The many restrictions that have been placed on the NLD’s lawmakers are, frankly, disturbing.
ONE of the defining features of Myanmar’s transition to democracy has been the strength and independence of its national legislature, the Pyidaungsu Hluttaw.
For the first few months of its existence back in early 2011, the hluttaw was billed as the “15-minute parliament” by opposition activists. With the Union Solidarity and Development Party enjoying a massive majority, it was expected to serve as a rubber stamp for the government, paying only lip service to the separation of powers in the 2008 constitution.
But under the leadership of the speakers – Thura U Shwe Mann in particular – it emerged as an important institution. Almost from day one, a significant number of lawmakers showed they were intent on holding the government to account, while also listening and responding to the needs of their constituents.
The arrival of Daw Aung San Suu Kyi and her National League for Democracy cohort, following the party’s resounding victory in the 2012 by-election, brought additional knowledge, experience and credibility. The non-partisanship between USDP, NLD and ethnic lawmakers on a broad range of issues, such as the constitution, was a notable feature of the 2011-16 legislature.
But this was not a pre-ordained sequence of events. It was to some extent driven by Shwe Mann’s desire to build a power base for himself in the legislature, in order to challenge President U Thein Sein. Had the speaker chosen, he could have indeed turned the hluttaw into a rubber stamp.
Yet this ambition manifested in ways that were largely positive for the country: extensive vetting of draft legislation, close scrutiny of the budget, detailed discussion around constitutional reform, and greater public confidence in the reform process, to name but a few.
It is still early days for the new administration; the 100-day mark has not been reached. But some clear indications are emerging that Suu Kyi and the NLD will keep a close rein on lawmakers to ensure they don’t deviate far, if at all, from the party line. Decisions are being made on high, together with a handful of trusted lieutenants in the legislature. The rest are expected to follow suit.
To some extent this is understandable. The NLD can hardly afford an outbreak of disunity so early into its term in office. The party’s legislative bloc also contains many individuals who have only recently become members, and they remain an unknown quantity to the leadership. One only has to look at the state of the USDP to see the potential dangers in allowing factions and personal rivalries to emerge.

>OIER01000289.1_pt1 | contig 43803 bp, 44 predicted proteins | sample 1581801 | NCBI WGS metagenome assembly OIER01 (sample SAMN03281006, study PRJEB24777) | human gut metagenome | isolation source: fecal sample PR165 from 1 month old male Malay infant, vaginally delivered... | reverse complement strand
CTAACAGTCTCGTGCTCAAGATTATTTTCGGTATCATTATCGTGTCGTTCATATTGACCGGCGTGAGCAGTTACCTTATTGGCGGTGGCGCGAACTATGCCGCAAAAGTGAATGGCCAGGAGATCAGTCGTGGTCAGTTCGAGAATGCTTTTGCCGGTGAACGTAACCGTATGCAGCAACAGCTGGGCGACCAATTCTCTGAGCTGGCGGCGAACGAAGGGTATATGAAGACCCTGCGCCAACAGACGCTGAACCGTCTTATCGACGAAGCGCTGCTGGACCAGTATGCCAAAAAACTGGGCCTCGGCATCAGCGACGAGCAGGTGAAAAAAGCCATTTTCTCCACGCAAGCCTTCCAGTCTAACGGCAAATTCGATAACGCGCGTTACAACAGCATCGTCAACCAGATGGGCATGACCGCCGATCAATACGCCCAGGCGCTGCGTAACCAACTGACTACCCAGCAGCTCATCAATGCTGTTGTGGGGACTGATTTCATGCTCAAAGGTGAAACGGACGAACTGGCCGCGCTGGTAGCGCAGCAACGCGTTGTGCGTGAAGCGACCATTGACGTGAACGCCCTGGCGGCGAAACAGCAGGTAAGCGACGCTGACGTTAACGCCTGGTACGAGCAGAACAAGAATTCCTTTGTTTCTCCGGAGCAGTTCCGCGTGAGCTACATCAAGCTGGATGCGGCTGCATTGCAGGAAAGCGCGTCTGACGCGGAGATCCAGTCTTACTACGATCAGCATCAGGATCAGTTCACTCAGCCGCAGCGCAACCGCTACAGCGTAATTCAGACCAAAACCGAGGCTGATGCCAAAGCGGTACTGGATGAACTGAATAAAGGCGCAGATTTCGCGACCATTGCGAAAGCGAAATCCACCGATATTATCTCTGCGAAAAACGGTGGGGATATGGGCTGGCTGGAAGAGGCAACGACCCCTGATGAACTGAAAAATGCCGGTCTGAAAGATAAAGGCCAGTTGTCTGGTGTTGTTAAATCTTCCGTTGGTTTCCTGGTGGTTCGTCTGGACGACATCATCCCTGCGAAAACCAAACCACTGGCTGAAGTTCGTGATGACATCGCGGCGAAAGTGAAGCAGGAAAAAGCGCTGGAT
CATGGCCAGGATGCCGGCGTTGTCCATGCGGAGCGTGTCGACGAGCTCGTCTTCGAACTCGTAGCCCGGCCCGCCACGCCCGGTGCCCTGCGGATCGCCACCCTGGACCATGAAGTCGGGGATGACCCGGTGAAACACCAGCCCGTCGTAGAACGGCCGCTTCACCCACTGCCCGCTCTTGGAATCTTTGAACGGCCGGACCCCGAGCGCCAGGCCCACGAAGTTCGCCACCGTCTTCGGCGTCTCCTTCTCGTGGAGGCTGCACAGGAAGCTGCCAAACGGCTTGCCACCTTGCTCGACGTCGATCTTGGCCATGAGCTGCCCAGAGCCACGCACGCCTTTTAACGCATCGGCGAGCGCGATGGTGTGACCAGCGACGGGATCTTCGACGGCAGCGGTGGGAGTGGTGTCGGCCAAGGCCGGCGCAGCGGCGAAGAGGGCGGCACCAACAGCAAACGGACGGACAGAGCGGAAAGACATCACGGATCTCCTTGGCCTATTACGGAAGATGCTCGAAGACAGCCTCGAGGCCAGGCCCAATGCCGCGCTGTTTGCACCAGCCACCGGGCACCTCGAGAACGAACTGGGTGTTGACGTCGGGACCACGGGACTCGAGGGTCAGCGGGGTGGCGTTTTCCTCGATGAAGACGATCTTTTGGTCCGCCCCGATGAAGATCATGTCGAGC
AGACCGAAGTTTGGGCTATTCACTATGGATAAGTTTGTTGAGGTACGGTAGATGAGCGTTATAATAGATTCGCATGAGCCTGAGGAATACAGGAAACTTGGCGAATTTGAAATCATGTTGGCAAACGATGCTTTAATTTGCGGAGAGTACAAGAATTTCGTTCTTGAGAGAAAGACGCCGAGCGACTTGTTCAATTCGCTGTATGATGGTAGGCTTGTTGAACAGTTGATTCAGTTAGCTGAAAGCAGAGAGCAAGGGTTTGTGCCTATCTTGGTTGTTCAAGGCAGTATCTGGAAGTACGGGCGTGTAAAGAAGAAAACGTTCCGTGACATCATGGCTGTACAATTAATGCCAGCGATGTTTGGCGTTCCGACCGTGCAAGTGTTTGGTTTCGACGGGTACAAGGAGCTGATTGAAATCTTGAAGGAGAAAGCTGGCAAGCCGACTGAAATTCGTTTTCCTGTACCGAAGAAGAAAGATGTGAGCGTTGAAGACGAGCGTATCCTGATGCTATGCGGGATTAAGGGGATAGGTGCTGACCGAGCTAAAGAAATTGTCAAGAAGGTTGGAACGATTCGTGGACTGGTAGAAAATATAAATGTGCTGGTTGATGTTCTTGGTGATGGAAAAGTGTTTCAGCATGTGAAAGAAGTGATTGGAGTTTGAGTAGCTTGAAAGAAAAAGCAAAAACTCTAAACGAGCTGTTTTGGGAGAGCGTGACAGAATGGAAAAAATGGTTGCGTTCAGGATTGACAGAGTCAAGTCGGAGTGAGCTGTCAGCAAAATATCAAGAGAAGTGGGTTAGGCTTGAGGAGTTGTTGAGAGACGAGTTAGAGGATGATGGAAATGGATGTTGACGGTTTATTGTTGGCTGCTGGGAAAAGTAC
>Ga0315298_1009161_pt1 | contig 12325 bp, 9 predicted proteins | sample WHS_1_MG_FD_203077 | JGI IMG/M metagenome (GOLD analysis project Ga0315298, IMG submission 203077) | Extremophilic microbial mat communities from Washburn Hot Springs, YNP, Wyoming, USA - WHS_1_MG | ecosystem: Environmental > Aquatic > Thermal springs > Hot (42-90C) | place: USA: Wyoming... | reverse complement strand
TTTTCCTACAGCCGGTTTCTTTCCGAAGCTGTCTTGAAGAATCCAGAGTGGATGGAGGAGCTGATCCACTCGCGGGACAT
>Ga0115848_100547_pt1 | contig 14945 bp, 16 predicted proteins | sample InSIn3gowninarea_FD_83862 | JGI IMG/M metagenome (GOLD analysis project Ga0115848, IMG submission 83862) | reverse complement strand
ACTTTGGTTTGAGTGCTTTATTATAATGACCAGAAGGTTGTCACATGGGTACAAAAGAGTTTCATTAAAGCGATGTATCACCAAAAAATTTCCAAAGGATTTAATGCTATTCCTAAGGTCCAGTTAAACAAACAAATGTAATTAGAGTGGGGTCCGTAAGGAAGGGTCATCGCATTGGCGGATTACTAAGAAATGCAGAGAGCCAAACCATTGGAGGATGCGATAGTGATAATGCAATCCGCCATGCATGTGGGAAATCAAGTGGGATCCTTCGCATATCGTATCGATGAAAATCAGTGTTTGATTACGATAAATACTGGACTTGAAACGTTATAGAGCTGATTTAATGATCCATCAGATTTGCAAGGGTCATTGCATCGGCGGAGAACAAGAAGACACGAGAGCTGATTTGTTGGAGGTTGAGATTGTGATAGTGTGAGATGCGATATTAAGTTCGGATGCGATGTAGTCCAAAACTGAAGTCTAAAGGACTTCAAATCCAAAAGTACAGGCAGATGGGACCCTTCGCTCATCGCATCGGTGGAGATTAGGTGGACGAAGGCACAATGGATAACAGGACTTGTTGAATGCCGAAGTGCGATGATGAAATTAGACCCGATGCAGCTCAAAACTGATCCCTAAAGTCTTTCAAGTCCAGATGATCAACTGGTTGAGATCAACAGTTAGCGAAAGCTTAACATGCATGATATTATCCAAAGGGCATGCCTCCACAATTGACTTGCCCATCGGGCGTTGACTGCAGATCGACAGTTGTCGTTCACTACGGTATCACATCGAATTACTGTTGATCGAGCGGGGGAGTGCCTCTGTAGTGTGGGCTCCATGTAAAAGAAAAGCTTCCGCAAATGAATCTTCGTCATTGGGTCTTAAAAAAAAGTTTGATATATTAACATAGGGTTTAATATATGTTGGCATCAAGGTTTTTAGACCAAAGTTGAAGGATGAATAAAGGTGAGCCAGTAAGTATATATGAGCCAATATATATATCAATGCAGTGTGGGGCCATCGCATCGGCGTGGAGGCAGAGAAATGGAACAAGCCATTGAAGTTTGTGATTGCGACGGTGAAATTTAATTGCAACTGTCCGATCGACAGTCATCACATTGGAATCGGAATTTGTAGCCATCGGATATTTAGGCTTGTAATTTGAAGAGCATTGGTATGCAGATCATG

In other ways, though, it is concerning. Despite how it may appear, the people of Myanmar did not vote for Aung San Suu Kyi to become president on November 8 last year. (Nor did they vote for U Htin Kyaw, for that matter.) They selected individuals to represent them in the Amyotha Hluttaw, Pyithu Hluttaw, and their local state or regional hluttaw.
The members of the Pyidaungsu Hluttaw in Nay Pyi Taw are thus elected by the people. They need to be given the leverage to balance the need for loyalty to a party or leader with their responsibilities to constituents. So far, the NLD does not appear to have got the balance correct.
The many restrictions that have been placed on the party’s representatives – for example, banning them from speaking to the media, attending civil society gatherings without permission or asking unvetted questions in parliament – are, frankly, disturbing. When the NLD promised “real change” during the election campaign, few suspected this is what the party intended.
It is a fine line between maintaining unity and stifling dissent. As Suu Kyi and the NLD would well know, political systems that require all to speak with one voice are far from democratic. In trying to exert strict controls, it is also possible to unnecessarily prompt rebellion.
The NLD received a huge mandate from the people of Myanmar last November. It represents both an opportunity and a responsibility – a power to be exercised with caution, and in the best interests of all.
This editorial first appeared in Frontier Vol. 2, Issue 1, published on June 30.